The theory is that the respective architecture of the Mercedes and Honda power units allows the Japanese engine to spin its turbo faster, particularly beneficial in the thin air of Mexico City, at more than 7000ft of altitude. Which was one of the factors in Red Bull being such strong pre-race favourites.
But Saturday was certainly not problem-free for Red Bull, the team making modifications to its rear wings post-FP3, with the work continuing right up until moments before the qualifying hour. Christian Horner, however, denied that it had any influence on proceedings: “We saw something in P3 and wanted to add a bit of protection. It was a bit of fatigue and the the mods we made have addressed any concerns.” Alpine, remember, had rear wing fatigue issues in Austin.
Horner was not too despondent though: “We still think we’ve got a great chance. The first one, of course, will be down at Turn 1 when the tow is at its strongest. I think it could be pretty interesting down there. Lewis is on the dirty side of the grid, so let’s see what happens.”
Mercedes, after spending Friday’s night’s debrief working through likely scenarios from P3/P4 on the grid, was suddenly discussing P1/2 24hrs later. Which, ironically, might not be as great as it sounds given the length of the run to Turn 1, even if the altitude does make for a weaker tow.
Pierre Gasly was a delighted fifth, the AlphaTauri/Toro Rosso team’s best ever qualifying performance in Mexico, no doubt also aided by the Honda power unit. But for the Frenchman to set a lap more than three-tenths ahead of the quickest Ferrari, was a fabulous effort.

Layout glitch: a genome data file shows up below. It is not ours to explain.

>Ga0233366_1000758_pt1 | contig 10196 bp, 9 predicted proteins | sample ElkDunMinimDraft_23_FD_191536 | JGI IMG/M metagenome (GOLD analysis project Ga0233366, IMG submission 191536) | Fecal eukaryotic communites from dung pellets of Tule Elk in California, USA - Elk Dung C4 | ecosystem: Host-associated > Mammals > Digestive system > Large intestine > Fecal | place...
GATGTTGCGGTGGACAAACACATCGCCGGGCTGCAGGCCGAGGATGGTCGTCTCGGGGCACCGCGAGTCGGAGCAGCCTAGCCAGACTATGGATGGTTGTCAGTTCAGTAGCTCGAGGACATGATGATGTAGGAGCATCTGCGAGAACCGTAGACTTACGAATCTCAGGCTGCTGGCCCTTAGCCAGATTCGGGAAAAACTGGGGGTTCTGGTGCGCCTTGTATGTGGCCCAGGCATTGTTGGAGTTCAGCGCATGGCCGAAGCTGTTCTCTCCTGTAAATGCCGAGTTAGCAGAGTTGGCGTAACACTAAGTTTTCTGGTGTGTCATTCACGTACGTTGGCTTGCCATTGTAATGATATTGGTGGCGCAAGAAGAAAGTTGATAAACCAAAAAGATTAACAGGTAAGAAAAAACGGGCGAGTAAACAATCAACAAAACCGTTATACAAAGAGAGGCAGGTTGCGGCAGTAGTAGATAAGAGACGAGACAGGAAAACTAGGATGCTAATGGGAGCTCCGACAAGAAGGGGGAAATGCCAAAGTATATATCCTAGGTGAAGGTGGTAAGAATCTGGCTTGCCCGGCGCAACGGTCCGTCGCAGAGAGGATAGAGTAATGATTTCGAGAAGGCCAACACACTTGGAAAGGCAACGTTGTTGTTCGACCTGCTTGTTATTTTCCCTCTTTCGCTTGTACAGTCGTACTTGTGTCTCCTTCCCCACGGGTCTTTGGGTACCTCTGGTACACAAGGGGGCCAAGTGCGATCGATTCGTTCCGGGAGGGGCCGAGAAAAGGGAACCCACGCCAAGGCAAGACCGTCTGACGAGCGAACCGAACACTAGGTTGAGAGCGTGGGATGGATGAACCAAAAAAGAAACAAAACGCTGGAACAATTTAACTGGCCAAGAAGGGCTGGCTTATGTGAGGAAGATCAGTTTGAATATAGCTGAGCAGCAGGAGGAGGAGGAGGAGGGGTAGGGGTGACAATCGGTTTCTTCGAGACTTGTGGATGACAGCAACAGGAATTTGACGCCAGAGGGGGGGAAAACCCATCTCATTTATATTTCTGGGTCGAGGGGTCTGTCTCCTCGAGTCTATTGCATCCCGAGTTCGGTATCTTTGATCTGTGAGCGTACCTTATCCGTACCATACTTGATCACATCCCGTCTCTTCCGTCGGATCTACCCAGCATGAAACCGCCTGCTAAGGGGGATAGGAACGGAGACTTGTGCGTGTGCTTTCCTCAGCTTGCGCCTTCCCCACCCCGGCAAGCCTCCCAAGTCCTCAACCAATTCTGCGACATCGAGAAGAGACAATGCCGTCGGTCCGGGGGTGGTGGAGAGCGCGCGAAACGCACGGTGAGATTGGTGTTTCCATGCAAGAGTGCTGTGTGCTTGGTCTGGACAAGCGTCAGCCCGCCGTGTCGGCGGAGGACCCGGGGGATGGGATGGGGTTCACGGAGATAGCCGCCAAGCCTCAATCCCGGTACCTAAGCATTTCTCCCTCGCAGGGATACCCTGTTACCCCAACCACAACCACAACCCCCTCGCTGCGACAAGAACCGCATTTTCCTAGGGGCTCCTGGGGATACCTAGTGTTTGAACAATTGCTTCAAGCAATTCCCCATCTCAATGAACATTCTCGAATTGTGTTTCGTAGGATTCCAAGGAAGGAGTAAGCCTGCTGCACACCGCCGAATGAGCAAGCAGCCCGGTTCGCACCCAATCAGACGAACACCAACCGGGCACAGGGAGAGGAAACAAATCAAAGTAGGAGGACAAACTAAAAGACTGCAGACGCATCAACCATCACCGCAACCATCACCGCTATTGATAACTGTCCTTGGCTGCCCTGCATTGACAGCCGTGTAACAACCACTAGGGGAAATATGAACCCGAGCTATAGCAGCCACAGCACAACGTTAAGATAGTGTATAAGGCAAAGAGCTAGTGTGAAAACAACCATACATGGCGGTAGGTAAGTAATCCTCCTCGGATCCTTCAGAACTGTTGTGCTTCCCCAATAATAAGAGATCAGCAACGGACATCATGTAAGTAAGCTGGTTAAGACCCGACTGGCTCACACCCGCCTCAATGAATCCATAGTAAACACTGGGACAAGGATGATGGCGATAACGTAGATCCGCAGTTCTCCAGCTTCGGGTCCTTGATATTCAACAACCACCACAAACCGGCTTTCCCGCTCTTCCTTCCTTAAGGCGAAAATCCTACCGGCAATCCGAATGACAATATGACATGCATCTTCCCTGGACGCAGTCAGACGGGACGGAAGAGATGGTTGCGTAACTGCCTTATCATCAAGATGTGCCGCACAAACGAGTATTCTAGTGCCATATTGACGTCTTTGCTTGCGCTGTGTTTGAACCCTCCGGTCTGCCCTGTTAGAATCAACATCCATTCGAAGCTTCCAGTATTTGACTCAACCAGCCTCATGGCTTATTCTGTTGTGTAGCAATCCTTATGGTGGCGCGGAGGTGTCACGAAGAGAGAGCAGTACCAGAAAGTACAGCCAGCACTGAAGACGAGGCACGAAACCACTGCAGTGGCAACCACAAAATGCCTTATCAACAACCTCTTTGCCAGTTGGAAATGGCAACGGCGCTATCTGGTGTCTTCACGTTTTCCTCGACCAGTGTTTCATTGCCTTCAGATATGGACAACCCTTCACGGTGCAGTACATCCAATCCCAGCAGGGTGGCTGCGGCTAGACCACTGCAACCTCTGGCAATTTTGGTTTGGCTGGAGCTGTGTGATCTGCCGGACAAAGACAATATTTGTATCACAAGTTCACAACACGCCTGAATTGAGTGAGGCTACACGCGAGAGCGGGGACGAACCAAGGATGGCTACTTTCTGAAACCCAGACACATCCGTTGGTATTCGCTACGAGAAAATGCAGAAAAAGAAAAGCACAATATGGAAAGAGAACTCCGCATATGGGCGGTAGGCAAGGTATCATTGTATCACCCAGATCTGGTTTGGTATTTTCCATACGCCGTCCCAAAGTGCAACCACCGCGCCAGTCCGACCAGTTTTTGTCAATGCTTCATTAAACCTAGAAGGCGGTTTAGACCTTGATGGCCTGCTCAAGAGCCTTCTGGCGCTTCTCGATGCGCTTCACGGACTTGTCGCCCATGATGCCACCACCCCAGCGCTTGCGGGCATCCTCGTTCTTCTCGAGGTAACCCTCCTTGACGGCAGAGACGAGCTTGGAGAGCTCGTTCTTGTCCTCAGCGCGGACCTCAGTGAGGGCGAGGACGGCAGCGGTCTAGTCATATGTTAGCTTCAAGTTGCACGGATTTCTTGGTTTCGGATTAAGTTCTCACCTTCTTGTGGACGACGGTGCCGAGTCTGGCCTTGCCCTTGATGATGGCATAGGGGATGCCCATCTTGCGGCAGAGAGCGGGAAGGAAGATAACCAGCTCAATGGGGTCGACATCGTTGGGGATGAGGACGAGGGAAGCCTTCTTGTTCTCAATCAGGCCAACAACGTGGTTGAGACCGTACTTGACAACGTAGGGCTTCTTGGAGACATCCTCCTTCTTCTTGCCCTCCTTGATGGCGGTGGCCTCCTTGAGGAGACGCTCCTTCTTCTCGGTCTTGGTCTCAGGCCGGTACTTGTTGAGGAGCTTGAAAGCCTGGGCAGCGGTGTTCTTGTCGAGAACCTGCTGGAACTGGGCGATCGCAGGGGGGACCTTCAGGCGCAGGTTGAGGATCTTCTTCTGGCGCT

The Ferrari/McLaren battle was as intense as ever, with Carlos Sainz sixth (1min 16.761sec), Daniel Ricciardo seventh (1m16.763s) and Charles Leclerc eighth (1m16.839). Lando Norris, who will start from the back of the grid after being the last of the Mercedes-engined drivers to take a fourth power unit, played the team game by towing Ricciardo in Q3.
“I’m definitely on the wrong end of the narrow gaps this year…” smiled the Aussie as he contemplated the 0.002sec that separated him from Sainz.
Leclerc, superb of late, was annoyed with himself and typically candid: “I struggled throughout practice but qualifying was much better. I drove well until the last Q3 run, when I made a mistake. I’m pretty upset, it was down to me.”
Tsonoda, who had never seen Mexico before, impressed from first thing Friday morning and did a great job to give Gasly a meaningful tow on the first Q3 run, but you had to wonder what he was doing in front of Perez/Verstappen on the track on the second runs? If the idea had been to tow the senior cars and sacrifice his second run too, it didn’t work, with Horner left commenting that they’d been ‘Tsunodered’.